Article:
You will need to submit supporting documents once all the steps above have been completed. Some of the documents which need to provided include the birth certificate and passport of the child.

The final stage in the process is the interview, which is a part of every U.S. immigration application. The interviewer will ask a series of questions about the application. It is vital that you provide all the key documents which formed the application, including the final adoption or guardianship order.

Whether the child is permitted entry into the United States or not is purely at the discretion of the interviewer.

Non-Hague Convention Application

A Non-Hague Convention adoption follows a slightly different procedure.

To begin with, the U.S. citizen needs to choose their preferred adoption center in the country in which they want to adopt the child. They will need to complete Form I-600A, Application for Advance Processing of an Orphan Petition, and submit it to USCIS.

The USCIS will conduct a background check and a home study of the U.S. citizen to determine whether they qualify as a suitable candidate to adopt children.

If the application is approved, you can then obtain an adoption or guardianship order from the country which you are adopting the child from.

Once you have received the order, you must then complete Form I-600 Petition to Classify Orphan as an Immediate Relative to the USCIS.

You will need to attach certain documents to the petition, including:

  • Child’s birth certificate or a written explanation concerning the child’s date of birth and age
  • Evidence that the child does not parents, or that the biological parents are incapable of providing proper care and have consented for their child to be adopted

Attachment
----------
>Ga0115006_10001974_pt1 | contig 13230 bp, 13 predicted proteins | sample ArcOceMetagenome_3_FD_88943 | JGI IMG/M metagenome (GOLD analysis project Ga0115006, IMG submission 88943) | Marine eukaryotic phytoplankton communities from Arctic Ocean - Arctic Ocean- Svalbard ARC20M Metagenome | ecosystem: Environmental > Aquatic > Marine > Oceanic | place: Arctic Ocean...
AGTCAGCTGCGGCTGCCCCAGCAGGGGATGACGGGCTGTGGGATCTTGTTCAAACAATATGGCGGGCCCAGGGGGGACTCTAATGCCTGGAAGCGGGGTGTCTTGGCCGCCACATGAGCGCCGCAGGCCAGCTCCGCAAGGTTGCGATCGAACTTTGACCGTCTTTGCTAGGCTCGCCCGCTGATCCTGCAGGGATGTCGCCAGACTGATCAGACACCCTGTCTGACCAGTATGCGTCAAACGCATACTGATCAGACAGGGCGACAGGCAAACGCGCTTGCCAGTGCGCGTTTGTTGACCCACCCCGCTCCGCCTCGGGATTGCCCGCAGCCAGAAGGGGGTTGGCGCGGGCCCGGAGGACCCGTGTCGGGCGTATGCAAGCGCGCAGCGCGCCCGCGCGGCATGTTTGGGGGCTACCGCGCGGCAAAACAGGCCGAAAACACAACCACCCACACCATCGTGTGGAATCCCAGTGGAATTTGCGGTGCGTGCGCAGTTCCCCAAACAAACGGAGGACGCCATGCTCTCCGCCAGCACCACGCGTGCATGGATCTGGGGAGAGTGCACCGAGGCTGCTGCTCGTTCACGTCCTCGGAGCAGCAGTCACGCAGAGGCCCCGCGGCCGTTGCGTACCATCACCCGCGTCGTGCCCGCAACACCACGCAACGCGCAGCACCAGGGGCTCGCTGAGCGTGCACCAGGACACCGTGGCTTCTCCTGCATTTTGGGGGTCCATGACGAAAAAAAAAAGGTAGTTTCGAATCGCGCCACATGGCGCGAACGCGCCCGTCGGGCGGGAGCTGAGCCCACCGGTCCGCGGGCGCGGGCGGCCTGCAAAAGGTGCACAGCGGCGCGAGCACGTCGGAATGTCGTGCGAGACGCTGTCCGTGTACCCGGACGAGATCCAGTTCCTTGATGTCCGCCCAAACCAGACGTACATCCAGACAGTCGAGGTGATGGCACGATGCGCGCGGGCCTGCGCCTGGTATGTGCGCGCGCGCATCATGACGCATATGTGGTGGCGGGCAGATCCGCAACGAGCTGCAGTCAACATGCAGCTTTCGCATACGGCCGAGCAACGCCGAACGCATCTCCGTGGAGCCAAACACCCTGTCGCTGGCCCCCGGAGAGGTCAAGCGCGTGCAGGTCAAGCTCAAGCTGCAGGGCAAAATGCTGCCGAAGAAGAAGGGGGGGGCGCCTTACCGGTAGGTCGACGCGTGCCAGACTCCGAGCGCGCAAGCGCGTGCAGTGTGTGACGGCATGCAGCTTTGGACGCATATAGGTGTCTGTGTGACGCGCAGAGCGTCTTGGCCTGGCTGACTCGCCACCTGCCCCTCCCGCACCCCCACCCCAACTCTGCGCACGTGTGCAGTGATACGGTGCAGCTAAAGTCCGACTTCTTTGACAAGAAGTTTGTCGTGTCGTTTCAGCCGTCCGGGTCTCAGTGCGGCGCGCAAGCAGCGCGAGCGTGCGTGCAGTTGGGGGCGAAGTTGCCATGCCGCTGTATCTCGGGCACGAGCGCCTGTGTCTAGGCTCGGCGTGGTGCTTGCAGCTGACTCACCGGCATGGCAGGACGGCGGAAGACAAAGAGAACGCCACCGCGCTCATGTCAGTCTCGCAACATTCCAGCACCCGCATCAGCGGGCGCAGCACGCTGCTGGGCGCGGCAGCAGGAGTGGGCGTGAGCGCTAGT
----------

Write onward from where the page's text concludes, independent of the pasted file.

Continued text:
• Evidence of your intention to adopt the child

Once you have submitted the application, you will have to wait for the USCIS or a consular officer in the country you are applying from to complete Form I-604. If this form is approved, the National Visa Center (NVC) will send you information regarding the next steps you need to take.

You will need to complete Form DS-260, Online Immigrant Visa Application at this stage. Once this has been submitted, you will need to attend an immigration interview, which takes place at a U.S. embassy.

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Related pages for your continued reading.

Frequently Asked Questions

A key part of the whole application process for any immigration application is the portfolio of evidence. In any U.S. immigration application, you need to provide certain documents to prove that you meet the requirements.

The specific documents which you need to provide will depend on your particular circumstances.

Still, the following documents will need to be provided in the majority of IR-3 Visa applications:

  • Child’s birth certificate or a written explanation concerning the child’s date of birth and age
  • Evidence that the child does not parents, or that the biological parents are incapable of providing proper care and have consented for their child to be adopted
  • Evidence of your intention to adopt the child

Any IR-3 Visa applicant needs to take into account many costs, including:

  • Form I-800A
  • Form I-800
  • Form DS-260
  • Form I-600A
  • Form I-600
  • Cost of any translation of documents
  • Fees to obtain supporting documents

Albania Cote d’Ivoire Haiti Mexico Seychelles
Andorra Costa Rica Hungary Moldova Slovakia
Armenia Croatia Iceland Monaco Slovenia
Australia Cuba India Mongolia South Africa
Austria Cyprus Ireland Montenegro Spain
Azerbaijan Czech Republic Israel Namibia Sri Lanka
Belarus Denmark Italy Netherlands Swaziland
Belgium Dominican Republic Kazakhstan New Zealand Sweden
Belize Ecuador Kenya Norway Switzerland
Bolivia El Salvador Kyrgyzstan Panama Thailand
Brazil Estonia Latvia Paraguay Togo
Bulgaria Fiji Lesotho Peru Turkey
Burkina Faso Finland Liechtenstein Philippines United Kingdom
Burundi France Lithuania Poland Uruguay
Cambodia Georgia Luxembourg Portugal Venezuela
Canada Germany North Macedonia Romania Vietnam
Cape Verde Ghana Madagascar Rwanda Zambia
Chile Greece Mali San Marino
China Guatemala Malta Senegal
Colombia Guinea Mauritius Serbia

American citizens are not able to adopt children from the countries in bold.